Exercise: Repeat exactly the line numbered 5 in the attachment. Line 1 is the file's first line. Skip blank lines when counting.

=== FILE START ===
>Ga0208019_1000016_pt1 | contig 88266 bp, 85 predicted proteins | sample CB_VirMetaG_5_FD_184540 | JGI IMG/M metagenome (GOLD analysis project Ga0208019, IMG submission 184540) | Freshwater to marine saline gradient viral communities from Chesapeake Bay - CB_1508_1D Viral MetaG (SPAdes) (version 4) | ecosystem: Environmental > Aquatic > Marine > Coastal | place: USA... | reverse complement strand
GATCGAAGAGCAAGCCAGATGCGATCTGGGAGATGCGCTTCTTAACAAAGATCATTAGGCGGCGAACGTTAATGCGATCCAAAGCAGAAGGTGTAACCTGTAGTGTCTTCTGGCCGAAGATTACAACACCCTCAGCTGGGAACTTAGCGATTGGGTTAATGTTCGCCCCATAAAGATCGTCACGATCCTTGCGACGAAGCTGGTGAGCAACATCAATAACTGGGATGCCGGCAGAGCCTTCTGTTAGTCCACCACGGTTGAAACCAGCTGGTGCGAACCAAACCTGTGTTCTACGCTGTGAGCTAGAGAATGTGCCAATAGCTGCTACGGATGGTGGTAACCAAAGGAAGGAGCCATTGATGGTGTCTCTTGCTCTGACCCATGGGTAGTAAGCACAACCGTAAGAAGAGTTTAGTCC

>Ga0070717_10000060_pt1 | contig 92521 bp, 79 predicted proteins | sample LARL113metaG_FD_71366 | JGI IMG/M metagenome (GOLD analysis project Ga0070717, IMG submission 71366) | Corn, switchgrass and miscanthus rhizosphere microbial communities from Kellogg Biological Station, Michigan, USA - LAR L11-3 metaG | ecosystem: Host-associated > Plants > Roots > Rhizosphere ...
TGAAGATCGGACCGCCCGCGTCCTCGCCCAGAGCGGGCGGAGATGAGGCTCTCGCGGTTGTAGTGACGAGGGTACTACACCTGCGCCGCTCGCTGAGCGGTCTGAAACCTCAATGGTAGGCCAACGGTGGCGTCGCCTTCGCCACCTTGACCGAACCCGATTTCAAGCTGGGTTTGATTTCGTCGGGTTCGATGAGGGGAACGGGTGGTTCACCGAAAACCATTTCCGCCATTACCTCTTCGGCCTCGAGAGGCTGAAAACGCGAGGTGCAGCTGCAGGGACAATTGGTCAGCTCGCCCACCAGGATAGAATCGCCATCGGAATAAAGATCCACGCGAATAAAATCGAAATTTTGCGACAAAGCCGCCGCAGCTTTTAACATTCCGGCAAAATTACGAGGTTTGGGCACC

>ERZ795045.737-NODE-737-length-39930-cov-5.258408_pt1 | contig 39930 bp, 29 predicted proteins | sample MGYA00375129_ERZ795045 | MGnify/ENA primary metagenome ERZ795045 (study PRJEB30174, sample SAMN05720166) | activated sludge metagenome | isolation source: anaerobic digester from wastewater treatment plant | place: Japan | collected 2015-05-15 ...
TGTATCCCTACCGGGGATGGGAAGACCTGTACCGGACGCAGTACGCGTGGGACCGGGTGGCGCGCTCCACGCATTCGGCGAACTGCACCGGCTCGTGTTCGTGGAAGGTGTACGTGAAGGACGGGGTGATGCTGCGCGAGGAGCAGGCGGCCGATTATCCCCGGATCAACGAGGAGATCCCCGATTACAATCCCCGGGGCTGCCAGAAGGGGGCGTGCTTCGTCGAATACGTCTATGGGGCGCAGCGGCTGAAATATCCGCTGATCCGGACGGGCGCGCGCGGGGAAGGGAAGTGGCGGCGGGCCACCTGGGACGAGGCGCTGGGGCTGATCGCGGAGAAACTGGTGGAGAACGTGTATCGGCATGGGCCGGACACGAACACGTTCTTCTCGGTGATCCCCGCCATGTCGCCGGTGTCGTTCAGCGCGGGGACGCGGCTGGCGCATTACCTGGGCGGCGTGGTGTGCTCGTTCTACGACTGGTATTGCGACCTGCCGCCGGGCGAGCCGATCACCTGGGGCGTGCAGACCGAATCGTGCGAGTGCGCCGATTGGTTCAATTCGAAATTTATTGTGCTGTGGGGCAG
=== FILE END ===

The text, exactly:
>ERZ795045.737-NODE-737-length-39930-cov-5.258408_pt1 | contig 39930 bp, 29 predicted proteins | sample MGYA00375129_ERZ795045 | MGnify/ENA primary metagenome ERZ795045 (study PRJEB30174, sample SAMN05720166) | activated sludge metagenome | isolation source: anaerobic digester from wastewater treatment plant | place: Japan | collected 2015-05-15 ...